methicillin - resistant Staphylococcus aureus (MRSA). Operation MECACAR 1998 was highlighted as a successful example of cross-border coordination...training courses, no joint public health investigation teams) and illegal animal transportation across borders were identified as some of the existing...Work (2007), including fostering global partnerships; strengthening public health security in travel and transport ; improving the WHO global alert

  17. Sprouting of dormant buds on border trees

    Science.gov (United States)

    G.R., Jr. Trimble; H. Clay Smith; H. Clay Smith

    1970-01-01

    As part of an evaluation of silvicultura1 systems used in managing Appalachian hardwoods, we are studying degrade of border trees surrounding harvest-cut openings made in the patch cutting and group selection systems. One facet of this research dealt with determining what portion of visually evident dormant buds on border tree boles sprouted when the openings were cut...

  18. Border Encounters: American Cultural Politics and the U.S.-Mexico Border

    OpenAIRE

    Reimer, Jennifer Andrea

    2011-01-01

    AbstractBorder Encounters: American Cultural Politics and the U.S.-Mexico BorderbyJennifer Andrea ReimerDoctor of Philosophy in Ethnic StudiesUniversity of California, BerkeleyProfessor José David Saldívar, Co-ChairProfessor Laura E. Pérez, Co-ChairBorder Encounters: American Cultural Politics and the U.S.-Mexico Border is a transnational, interdisciplinary cultural study of the contemporary U.S.-Mexico border that argues for the critical role of the international border in the racial past, p...

  19. Revitalising Borders: Memory, Mobility and Materiality in a Latvian-Russian Border Region

    Directory of Open Access Journals (Sweden)

    Aija Lulle

    2016-04-01

    Full Text Available In this paper I investigate how an international border is 'revitalised' in political discourses as opposed to lived experiences. Based on narratives I have collected from border dwellers on both sides of the current border between Latvia and Rus-sia and placing them into a broader context of current border debates, I analyse how geographical and social mobility is remembered from Soviet times and reworked in current contexts. I argue that while politically the border is revitalised through aban-doning and forgetting the Soviet past and through the idea of constant threats in the future, locally it is revitalised through giving a life to the abandoned: memories of 'vigorous times' in life-courses and material things. People who dwell at the border did not move themselves: the international border moved several times in one cen-tury leaving border dwellers' memories and significant places on the 'other' side. I focus on how these borders were crossed in the past, how they are (not crossed now, and the social meanings assigned to these circumstances. In the current con-text I follow diverse paths of reasoning that describe how the uneven flow of goods and people through the Latvian-Russian border shapes the power dynamic against which the people living in the border area used to reconstruct imaginaries of 'Soviet times' versus 'Europe' and 'vigorous times' versus decline.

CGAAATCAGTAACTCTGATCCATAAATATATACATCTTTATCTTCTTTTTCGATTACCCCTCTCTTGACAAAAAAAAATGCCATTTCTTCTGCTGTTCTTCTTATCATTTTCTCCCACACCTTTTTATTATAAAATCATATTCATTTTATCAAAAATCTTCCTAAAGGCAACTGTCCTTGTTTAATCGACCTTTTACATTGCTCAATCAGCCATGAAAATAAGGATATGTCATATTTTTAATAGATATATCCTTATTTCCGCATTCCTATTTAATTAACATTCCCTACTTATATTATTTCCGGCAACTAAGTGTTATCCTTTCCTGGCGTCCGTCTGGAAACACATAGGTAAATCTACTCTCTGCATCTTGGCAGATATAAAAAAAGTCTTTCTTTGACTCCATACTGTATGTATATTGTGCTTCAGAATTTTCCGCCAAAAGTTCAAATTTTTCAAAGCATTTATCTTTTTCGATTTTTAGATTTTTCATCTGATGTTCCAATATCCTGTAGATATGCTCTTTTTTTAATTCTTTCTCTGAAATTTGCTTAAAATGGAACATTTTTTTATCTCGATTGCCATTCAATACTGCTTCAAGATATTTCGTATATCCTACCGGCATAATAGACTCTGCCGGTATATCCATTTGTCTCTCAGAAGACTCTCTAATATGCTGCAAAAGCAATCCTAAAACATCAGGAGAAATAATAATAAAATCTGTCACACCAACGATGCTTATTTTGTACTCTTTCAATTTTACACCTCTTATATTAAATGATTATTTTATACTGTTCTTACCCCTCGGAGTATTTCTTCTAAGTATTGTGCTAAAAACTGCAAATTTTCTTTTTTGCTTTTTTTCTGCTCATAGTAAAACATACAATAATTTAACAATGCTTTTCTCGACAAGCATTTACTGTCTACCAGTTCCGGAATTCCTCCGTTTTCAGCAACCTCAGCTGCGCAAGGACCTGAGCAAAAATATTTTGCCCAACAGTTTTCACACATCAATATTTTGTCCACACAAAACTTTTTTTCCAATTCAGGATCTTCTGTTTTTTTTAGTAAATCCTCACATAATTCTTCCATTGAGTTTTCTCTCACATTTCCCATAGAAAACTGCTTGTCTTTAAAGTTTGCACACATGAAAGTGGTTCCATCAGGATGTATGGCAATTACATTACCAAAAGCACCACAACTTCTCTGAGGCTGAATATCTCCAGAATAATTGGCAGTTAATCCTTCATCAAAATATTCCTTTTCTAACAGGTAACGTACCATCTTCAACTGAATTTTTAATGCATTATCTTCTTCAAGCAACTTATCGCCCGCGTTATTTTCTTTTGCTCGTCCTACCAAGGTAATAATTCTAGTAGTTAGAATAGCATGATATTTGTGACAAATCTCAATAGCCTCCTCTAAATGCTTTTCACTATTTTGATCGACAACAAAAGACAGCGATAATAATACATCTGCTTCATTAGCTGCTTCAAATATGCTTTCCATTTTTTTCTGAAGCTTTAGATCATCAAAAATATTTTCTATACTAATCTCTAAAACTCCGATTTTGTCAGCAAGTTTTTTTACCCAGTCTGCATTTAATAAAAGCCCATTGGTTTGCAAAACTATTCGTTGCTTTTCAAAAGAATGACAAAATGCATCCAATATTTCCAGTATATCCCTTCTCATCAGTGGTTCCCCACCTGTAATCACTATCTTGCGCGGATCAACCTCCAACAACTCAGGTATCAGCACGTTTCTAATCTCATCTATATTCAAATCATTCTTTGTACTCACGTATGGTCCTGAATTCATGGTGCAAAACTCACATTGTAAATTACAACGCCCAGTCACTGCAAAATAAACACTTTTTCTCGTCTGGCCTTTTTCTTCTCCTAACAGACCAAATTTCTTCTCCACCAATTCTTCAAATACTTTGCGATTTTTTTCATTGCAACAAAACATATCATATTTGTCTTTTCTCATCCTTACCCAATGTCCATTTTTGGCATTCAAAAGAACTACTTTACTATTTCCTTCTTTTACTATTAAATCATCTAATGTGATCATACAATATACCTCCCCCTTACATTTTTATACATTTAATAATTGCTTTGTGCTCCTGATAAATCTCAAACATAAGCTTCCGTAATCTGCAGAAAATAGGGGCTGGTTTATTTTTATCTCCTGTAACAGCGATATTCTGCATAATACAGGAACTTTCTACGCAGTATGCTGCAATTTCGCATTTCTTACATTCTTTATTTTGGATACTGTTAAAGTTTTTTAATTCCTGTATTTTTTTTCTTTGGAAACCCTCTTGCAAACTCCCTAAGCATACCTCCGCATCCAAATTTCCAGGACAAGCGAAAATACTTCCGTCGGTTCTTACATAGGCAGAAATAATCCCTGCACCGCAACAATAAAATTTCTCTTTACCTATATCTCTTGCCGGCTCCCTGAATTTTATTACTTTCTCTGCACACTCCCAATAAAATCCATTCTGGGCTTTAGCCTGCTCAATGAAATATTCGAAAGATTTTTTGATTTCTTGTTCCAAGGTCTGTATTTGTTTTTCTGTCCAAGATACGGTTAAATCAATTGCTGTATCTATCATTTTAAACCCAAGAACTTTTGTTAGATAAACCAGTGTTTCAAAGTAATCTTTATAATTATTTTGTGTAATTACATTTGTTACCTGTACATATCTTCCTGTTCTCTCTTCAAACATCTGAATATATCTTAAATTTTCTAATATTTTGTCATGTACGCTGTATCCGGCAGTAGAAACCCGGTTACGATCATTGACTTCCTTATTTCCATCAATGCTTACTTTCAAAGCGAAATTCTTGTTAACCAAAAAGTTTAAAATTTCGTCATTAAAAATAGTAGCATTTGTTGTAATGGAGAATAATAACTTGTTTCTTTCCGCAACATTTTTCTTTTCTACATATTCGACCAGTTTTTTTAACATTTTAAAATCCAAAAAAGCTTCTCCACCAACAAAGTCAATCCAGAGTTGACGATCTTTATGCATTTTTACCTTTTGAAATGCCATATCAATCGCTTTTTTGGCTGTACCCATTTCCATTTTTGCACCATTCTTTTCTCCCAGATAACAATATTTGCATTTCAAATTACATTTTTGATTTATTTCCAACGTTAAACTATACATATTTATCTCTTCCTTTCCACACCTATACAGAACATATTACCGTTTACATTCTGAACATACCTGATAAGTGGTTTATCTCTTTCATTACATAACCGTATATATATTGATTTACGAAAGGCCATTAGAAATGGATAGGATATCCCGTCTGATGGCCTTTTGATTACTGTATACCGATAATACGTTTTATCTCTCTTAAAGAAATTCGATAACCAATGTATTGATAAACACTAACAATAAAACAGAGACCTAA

20. Threat of invasive pests from within national borders.

    Science.gov (United States)

    Paini, Dean R; Worner, Susan P; Cook, David C; De Barro, Paul J; Thomas, Matthew B

    2010-11-16

    Predicting and ranking potential invasive species present significant challenges to researchers and biosecurity agencies. Here we analyse a worldwide database of pest species assemblages to generate lists of the top 100 insect pests most likely to establish in the United States and each of its 48 contiguous states. For the United States as a whole, all of the top 100 pest species have already established. Individual states however tend to have many more 'gaps' with most states having at least 20 species absent from their top 100 list. For all but one state, every exotic pest species currently absent from a state's top 100 can be found elsewhere in the contiguous United States. We conclude that the immediate threat from known invasive insect pests is greater from within the United States than without. Our findings have potentially significant implications for biosecurity policy, emphasizing the need to consider biosecurity measures beyond established national border interventions.

  1. Why Sociology Is Silent Concerning Borders

    Directory of Open Access Journals (Sweden)

    S.E. Nikolov

    2015-08-01